What the “Kanye West vs. Taylor Swift” of neuroscience tells us about open science


A clash between two major figures in cognitive neuroscience came to a head yesterday, and it got a bit ugly. The dispute centers around a publicly posted peer review of a publicly posted manuscript. Although seemingly aligned with Open Science ideals, the public review prompted worries about ulterior motives and power dynamics in some researchers. In addition to being juicy drama, the events reveal that Open Science requires trust, tact, and integrity. Some things I’ve learned from this:

  1. Pre-prints are not just scoop insurance: they also explicitly invite open peer review.
  2. Ad-hominem attacks are never acceptable; only ever rebut arguments or call out actions.
  3. Open reviews require everyone to operate in good faith, without ulterior motives or grudges.
  4. Part of the previous point, but worth a independent mention: Be aware of your power and privilege when writing reviews and responses.
  5. Always assume fellow scientists operate with good intentions, even if they are negative about your work.
  6. There are complex and unresolved issues surrounding consent to and potential career damage from open peer review.

What happened?

For non-scientists, and even for those who aren’t familiar with the particulars of cognitive neuroscience, this whole thing will seem quite confusing. Hence, I will be relying on an analogy borrowed from the field of Celebrity Gossip.

In 2008, singer Taylor Swift released the single “You Belong With Me” as part of the album “Fearless”. With this album, Swift tried to advance the field of country music in a new and exciting direction. Not everyone appreciated her efforts: At the MTV Music Video Awards, where the accompanying music video won the award for “Best Female Video”, fellow artist Kanye West decided to provide a public peer review of Taylor Swift’s song. In the middle of Swift’s acceptance speech, West took the microphone and commented that although Swift’s work had some merits, it lags behind the state of the field. Furthermore, West alleged that Beyoncé et al. were doing much more important things. In an interview, Swift explained that she was hurt by West’s very public remarks, but she later also seemed to make bank by using the controversy.

A somewhat similar thing happened in cognitive neuroscience yesterday. In October 2018, Professor Bradley Love and colleagues of University College London published a manuscript as a pre-print, and also submitted it to a journal. In the words of Prof. Love, the manuscript tried “to answer fundamental questions the field has overlooked”. The journal asked Professor Nikolaus Kriegeskorte of New York University to review the manuscript. Prof. Kriegeskorte has a personal policy of openly publishing his peer reviews if an open version of the manuscript exists, and published his review of Prof. Love’s manuscript yesterday. In response, Prof. Love posted an open review of Niko Kriegeskorte to his own blog, alleging that Prof. Kriegeskorte “completely missed the main point”, that his review was a “cheap self-aggrandizing blog posts“, that its publication was “self-serving”, and at an inappropriate time.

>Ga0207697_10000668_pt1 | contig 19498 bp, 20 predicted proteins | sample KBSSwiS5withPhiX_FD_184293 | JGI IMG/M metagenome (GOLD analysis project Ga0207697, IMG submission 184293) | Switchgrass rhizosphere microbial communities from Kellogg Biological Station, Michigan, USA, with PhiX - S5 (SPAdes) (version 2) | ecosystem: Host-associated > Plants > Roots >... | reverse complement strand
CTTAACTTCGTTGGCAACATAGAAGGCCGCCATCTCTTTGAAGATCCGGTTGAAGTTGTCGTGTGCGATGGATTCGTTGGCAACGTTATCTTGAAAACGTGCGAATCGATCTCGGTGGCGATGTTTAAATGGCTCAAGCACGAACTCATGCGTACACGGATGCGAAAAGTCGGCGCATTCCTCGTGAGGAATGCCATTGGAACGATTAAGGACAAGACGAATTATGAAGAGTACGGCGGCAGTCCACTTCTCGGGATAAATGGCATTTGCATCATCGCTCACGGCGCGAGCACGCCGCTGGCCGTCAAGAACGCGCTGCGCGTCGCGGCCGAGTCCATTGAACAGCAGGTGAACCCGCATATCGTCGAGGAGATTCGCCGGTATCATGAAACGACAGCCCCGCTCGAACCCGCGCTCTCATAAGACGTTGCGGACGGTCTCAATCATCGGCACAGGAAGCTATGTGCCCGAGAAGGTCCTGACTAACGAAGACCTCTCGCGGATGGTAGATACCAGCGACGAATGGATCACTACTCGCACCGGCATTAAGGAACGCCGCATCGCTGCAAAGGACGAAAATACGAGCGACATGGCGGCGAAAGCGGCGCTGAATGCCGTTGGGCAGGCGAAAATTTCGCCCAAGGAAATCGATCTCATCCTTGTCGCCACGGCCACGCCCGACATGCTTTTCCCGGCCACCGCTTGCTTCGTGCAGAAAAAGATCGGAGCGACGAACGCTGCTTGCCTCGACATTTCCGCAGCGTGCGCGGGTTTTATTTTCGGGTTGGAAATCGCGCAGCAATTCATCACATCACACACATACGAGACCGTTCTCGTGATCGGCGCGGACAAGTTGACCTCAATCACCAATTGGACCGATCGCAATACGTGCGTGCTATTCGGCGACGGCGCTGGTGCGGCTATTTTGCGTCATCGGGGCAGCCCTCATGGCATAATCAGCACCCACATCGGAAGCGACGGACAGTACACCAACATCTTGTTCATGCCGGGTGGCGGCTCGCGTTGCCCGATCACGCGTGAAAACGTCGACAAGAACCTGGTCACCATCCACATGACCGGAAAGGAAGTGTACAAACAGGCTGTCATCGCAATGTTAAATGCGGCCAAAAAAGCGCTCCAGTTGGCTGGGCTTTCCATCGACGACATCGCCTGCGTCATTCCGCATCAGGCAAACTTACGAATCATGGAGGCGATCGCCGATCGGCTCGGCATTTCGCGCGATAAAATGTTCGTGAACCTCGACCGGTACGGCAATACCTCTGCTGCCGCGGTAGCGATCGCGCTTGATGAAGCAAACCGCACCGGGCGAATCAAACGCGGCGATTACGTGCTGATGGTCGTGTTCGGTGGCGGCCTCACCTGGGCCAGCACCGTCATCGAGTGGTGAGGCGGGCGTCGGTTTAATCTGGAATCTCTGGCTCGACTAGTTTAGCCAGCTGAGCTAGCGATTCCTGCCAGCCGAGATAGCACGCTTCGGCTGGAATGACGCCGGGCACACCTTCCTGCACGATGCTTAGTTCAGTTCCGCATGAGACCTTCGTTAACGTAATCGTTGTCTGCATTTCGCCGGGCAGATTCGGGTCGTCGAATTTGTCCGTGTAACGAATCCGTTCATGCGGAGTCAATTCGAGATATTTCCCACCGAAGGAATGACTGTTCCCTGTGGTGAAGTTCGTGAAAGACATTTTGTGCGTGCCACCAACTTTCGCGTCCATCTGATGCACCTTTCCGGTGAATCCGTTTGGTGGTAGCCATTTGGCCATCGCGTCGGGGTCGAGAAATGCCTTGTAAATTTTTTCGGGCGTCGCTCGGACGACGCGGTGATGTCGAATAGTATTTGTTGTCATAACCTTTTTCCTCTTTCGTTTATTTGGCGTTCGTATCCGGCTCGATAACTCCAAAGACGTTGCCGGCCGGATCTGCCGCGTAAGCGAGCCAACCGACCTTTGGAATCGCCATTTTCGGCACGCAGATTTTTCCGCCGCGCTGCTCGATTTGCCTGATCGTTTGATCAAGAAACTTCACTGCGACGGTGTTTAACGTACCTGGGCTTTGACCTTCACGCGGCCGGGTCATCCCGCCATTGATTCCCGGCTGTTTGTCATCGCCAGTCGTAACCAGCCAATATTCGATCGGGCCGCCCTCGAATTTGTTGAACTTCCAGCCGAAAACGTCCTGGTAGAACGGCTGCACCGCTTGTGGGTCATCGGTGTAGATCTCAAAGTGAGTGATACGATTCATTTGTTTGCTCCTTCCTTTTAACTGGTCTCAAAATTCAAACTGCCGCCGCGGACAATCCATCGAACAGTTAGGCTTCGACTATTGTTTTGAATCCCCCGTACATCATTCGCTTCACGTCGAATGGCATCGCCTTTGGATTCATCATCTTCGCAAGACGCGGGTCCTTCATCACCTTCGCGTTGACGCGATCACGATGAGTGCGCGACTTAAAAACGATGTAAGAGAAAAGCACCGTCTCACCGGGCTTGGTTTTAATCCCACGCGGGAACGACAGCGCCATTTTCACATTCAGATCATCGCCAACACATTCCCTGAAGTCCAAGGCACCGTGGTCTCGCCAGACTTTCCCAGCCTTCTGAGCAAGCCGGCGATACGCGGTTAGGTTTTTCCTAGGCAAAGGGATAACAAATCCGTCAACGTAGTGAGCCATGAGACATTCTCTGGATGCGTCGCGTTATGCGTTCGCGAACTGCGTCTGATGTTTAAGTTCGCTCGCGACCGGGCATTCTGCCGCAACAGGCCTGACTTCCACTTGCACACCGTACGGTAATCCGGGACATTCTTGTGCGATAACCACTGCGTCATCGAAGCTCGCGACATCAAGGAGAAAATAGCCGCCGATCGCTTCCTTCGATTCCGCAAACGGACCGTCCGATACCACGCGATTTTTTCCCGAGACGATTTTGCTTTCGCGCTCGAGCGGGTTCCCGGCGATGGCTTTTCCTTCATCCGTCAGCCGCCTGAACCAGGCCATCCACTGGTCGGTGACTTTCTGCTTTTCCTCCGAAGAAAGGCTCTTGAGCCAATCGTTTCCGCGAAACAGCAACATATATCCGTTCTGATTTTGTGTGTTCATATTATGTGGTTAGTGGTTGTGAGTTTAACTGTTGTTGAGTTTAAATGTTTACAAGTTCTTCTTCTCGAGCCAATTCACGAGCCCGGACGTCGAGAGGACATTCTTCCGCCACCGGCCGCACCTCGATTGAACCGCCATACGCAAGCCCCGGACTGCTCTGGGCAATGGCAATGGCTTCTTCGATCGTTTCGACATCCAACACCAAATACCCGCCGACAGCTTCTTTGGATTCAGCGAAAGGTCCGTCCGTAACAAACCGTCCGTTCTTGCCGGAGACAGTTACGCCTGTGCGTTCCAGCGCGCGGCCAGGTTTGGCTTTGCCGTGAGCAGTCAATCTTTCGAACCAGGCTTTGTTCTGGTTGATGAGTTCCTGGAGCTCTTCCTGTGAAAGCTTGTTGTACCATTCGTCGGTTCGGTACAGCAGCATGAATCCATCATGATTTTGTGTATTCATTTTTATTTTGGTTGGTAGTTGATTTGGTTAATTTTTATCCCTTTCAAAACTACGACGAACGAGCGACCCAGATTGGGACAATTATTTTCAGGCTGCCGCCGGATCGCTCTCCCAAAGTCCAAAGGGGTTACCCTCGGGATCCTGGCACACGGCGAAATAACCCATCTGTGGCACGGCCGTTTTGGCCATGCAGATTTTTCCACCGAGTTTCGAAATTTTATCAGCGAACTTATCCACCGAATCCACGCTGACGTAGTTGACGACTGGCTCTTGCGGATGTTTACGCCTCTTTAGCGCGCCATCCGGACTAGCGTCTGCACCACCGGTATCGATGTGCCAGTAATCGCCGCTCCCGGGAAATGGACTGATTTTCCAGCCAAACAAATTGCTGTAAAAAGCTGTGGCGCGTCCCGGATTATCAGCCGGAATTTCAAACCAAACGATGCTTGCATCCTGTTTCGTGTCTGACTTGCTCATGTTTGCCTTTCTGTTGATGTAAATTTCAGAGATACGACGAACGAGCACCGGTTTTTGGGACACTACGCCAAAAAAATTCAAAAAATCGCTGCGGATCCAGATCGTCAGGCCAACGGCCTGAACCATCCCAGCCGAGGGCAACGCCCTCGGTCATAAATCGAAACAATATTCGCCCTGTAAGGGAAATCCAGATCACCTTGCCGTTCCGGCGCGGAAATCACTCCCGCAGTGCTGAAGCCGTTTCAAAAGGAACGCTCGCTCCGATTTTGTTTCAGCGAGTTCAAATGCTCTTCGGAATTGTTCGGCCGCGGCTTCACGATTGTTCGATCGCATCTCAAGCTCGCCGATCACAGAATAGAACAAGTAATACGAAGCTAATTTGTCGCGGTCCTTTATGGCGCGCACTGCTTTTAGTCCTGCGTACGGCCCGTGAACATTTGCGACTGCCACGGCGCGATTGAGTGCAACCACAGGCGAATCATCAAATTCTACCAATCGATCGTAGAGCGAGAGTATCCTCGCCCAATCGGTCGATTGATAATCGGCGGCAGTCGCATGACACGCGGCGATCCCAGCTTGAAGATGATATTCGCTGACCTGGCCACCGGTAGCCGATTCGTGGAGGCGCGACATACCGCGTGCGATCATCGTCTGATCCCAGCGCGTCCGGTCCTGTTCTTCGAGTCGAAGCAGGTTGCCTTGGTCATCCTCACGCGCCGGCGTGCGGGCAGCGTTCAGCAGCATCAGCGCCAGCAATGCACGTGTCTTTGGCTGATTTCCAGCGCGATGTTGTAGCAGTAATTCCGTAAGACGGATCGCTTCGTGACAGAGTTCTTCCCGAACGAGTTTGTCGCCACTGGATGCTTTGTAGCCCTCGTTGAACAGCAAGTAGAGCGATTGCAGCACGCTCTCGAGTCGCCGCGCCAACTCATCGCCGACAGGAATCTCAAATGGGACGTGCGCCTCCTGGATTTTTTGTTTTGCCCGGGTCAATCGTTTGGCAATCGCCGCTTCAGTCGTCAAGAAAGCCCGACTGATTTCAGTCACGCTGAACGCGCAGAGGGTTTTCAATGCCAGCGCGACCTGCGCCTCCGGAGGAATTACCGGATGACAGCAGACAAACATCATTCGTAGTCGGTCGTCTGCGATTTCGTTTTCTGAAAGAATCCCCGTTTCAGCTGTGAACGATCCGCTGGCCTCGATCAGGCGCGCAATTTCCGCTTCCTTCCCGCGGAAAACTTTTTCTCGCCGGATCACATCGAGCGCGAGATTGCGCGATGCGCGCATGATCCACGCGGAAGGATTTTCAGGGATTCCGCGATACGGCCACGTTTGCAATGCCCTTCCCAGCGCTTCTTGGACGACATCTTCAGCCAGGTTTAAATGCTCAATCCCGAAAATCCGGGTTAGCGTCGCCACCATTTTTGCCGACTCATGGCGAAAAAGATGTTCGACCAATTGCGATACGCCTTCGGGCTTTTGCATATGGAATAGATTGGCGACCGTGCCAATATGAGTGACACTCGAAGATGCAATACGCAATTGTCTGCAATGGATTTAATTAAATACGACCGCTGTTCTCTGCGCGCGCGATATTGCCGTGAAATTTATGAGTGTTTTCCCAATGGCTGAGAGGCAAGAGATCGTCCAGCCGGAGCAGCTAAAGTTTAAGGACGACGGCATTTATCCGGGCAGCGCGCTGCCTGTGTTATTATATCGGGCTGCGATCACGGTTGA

Important disclaimers

I do not know either scientist on a personal level. I have met and briefly interacted with Prof. Kriegeskorte in a pub in Cambridge, and he seemed lovely. I have not had the pleasure of meeting Prof. Love yet, but we did briefly interact on Twitter yesterday (all in public tweets), and he also seems very nice and reasonable. Hence, it is my assumption that both scientists have the best intentions towards their work and their colleagues.

As I operate within a different sub-field, I do not think I have the expertise to critically evaluate the arguments put forward by either scientist. I encourage everyone with that expertise to read Prof. Love and colleagues’ manuscript, and Prof. Kriegeskorte’s review.

This post is written in the first person (grammatical irony intended), and the views expressed here are mine. As such, they are likely to be wrong.

What can we learn about Open Science?

Prof. Love raised important points in his post (both explicitly and implicitly), as did many people in the discussion that ensued on Twitter following the publication of his post. Below, I have tried to summarise the most important points highlighted in this discussion. Before moving on to those, let’s quickly summarise how scientific work is usually published, and how Open Science would change this.

How is academic publishing different under “Open Science”?